Max forms a partnership with Lem, who gives him a tip about a cargo ship at the Brooklyn waterfront carrying high-powered firearms, which some of Lem's former henchmen intend to sell to Punchinello. After securing the weapons, Max attempts to lure the Don into a trap, but Max himself gets ambushed at the Don's restaurant. Surviving, Max storms Punchinello's manor and confronts the Don, but discovers that he is only a puppet in a bigger conspiracy. The manor is then overrun by mercenaries working for pharmaceutical company Aesir, who kill Punchinello and leave Max for dead after injecting him with an overdose of Valkyr and setting the manor on fire.

After experiencing another drug-induced nightmare, Max escapes from the manor, and heads to an old steel foundry where the soldiers are regrouping. There, he finds a hidden underground military research complex, and discovers that Valkyr is the result of the "Valhalla Project", a Gulf War-era military experiment to improve soldiers' stamina and morale through chemical enhancements. The project was halted after a few years due to poor results, but was later secretly restarted by Nicole Horne (Jane Gennaro) through Aesir; when Michelle accidentally found out about Aesir's illegal experiments, Horne ordered her death. Max escapes from the bunker after Aesir initiates a self-destruct protocol to get rid of the evidence and witnesses, including their own men.

Later, Max, having figured out that B.B. is on Horne's payroll and killed Alex, agrees to meet him at a parking lot complex, where he kills him and his men. He is then called to meet a secret society known as the Inner Circle, who have been observing him. Their leader, Alfred Woden (John Randolph Jones), reveals that Horne was once a member, and asks Max to kill her in exchange for dealing with the charges against him. The meeting is then ambushed by Horne's men, but both Max and Woden survive. After escaping the attack, Max arrives at Aesir's headquarters and fights his way to the top. Along the way, he runs into Mona again, who has been hired by Horne to kill him; she refuses to do so and is shot, but survives and vanishes. Eventually, Max confronts Horne, who attempts to flee in her helicopter, but Max severs the guy wires of the building's antenna, causing it to crash into the helicopter and kill Horne. The game then returns to the opening scene: the NYPD storms the Aesir building and arrests Max. As he is taken into custody, he notices Woden among the crowd formed at the scene, and smiles, knowing that Woden will ensure his protection.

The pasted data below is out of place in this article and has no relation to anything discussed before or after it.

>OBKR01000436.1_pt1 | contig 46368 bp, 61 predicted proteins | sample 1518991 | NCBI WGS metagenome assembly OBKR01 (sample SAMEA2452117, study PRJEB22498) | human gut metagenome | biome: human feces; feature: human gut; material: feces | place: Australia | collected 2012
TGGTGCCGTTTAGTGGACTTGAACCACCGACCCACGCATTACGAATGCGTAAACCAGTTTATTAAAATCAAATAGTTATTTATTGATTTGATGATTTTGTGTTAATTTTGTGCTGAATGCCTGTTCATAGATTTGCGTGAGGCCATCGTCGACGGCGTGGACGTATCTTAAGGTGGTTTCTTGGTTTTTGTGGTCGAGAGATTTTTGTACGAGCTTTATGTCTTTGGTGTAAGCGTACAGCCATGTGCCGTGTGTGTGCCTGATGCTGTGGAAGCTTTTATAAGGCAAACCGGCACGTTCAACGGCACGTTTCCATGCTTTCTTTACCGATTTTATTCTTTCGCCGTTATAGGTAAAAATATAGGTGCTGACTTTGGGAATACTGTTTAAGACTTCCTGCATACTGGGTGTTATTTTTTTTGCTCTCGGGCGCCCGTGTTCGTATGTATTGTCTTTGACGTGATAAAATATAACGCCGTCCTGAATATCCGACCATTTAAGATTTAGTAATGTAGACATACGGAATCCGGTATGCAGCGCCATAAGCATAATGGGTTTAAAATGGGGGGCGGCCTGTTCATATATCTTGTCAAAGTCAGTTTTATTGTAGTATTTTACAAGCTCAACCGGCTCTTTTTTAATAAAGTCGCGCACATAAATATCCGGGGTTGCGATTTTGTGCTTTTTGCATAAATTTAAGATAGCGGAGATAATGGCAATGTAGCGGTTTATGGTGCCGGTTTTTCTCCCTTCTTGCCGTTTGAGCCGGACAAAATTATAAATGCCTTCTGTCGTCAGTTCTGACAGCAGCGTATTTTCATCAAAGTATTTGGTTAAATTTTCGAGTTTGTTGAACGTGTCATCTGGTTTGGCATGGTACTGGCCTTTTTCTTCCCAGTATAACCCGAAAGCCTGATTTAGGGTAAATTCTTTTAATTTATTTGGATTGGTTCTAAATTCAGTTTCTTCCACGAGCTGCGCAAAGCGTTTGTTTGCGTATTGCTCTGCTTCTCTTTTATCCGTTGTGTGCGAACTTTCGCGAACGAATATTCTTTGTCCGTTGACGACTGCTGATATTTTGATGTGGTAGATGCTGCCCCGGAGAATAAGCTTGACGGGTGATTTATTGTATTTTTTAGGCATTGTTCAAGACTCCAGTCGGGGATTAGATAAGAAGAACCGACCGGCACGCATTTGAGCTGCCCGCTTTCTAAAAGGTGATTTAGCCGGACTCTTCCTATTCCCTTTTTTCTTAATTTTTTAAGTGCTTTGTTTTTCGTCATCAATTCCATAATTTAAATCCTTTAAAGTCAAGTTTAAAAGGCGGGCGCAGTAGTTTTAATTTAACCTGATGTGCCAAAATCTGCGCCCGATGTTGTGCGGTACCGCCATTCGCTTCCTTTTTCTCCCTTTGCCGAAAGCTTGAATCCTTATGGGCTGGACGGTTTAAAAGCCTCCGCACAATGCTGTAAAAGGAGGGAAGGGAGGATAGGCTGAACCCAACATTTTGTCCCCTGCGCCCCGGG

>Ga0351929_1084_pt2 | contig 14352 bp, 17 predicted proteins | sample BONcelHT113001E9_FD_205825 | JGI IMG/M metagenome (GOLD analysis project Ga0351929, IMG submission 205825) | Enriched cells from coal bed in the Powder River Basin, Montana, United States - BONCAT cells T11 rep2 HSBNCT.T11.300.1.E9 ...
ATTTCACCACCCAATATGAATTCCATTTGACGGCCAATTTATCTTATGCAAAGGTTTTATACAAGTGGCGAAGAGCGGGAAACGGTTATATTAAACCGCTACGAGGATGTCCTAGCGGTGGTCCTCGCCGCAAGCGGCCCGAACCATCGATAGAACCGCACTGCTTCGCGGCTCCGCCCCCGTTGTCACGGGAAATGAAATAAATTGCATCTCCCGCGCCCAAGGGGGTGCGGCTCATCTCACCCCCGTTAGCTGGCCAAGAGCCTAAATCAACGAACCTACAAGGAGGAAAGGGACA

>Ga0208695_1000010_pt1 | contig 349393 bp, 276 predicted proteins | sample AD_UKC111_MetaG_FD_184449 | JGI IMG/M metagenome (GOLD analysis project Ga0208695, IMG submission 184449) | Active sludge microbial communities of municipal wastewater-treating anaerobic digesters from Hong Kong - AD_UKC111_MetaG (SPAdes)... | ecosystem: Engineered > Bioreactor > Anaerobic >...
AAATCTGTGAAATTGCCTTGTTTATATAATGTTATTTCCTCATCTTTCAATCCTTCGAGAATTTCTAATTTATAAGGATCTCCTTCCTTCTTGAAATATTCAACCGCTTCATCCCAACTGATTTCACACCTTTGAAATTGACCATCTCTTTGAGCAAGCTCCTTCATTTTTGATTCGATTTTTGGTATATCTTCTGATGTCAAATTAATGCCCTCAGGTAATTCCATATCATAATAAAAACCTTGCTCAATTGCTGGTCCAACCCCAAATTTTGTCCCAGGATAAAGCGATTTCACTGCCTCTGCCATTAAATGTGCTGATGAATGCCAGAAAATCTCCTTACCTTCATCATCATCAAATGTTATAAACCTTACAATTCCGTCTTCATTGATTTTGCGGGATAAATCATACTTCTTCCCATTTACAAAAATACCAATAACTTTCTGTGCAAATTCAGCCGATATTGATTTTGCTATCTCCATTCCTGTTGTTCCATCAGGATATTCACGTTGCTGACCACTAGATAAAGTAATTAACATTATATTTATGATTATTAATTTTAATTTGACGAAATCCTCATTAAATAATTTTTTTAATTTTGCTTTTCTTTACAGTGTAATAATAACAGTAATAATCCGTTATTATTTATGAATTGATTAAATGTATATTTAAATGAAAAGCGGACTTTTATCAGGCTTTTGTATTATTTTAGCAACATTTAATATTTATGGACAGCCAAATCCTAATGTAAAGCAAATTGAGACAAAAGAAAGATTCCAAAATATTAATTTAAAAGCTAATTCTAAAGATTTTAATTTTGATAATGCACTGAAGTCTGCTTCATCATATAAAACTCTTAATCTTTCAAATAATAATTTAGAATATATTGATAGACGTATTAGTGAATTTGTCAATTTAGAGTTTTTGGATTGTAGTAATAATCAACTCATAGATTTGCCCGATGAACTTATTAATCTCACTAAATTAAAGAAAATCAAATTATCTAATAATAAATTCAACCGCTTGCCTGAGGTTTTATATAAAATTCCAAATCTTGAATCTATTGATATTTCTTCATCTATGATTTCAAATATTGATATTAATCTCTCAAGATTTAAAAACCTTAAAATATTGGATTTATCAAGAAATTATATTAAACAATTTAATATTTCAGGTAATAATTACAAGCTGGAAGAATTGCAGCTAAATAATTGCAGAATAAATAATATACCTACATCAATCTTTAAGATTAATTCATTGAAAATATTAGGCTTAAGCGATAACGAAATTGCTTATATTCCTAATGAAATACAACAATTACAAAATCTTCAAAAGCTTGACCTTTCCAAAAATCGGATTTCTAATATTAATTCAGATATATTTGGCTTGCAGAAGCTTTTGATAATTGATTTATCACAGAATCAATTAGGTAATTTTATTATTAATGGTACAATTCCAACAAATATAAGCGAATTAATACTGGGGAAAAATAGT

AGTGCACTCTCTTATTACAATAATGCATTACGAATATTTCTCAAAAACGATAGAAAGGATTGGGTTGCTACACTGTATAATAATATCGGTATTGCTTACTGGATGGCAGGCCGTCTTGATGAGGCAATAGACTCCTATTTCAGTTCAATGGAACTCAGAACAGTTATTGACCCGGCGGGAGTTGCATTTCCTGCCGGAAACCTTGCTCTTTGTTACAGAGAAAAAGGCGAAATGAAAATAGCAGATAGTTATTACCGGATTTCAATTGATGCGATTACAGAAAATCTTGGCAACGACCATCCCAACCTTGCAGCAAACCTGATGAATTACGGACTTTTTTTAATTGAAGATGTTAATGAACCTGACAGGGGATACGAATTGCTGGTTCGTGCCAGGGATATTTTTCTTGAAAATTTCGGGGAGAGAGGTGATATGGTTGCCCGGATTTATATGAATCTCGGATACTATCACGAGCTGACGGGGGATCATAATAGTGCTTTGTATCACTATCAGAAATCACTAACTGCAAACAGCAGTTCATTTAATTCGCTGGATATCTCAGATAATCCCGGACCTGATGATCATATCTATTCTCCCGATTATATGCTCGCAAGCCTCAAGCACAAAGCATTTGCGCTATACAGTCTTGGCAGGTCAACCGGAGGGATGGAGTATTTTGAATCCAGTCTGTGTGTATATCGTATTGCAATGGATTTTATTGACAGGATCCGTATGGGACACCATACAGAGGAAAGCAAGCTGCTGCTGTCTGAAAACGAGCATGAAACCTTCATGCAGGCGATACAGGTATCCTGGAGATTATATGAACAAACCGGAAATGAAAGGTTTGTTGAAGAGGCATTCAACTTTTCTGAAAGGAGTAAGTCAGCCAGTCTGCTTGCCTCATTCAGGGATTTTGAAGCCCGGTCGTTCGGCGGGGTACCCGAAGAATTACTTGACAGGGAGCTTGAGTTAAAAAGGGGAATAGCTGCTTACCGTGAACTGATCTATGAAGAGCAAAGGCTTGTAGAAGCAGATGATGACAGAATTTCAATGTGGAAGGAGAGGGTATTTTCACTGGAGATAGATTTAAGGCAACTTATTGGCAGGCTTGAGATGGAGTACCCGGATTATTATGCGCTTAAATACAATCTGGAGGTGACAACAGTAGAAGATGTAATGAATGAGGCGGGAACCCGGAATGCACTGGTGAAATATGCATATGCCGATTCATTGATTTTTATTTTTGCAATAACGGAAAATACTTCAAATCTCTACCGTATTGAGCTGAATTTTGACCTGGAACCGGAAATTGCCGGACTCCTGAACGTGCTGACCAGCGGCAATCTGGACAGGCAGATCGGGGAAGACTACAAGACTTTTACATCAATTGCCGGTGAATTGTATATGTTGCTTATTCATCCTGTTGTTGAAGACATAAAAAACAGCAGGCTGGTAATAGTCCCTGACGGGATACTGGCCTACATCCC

Characters[edit]

Max Payne

Max Payne (voiced by James McCaffrey) is a fugitive DEA agent and former NYPD detective whose wife Michelle and newborn daughter were killed in connection with the Valkyr drug case. Max then goes undercover in the mob and eventually becomes a one-man-army vigilante, waging a personal war on crime. Max ends up killing hundreds of gangsters and conspiracy enforcers while on the run from the police determined to stop his vendetta against all those responsible for his family's death. He uses metaphors and wordplay to describe the world around him within his inner monologues, which often contradict his external responses to characters he speaks with. The game presents the story as retold by Max from his point of view.

Mona Sax

Mona Sax (voiced by Julia Murney): The twin sister of Lisa Punchinello and a contract killer, Mona is the femme fatale of the game. She has a grudge against her sister Lisa's abusive husband, Mafia boss Angelo Punchinello, whom she desires to kill. After Punchinello is killed, she sides with Nicole Horne, who hires her to kill Max. Finding herself unable to do so, she is shot in the head by Horne's henchmen and collapses into an elevator, though she survives and vanishes.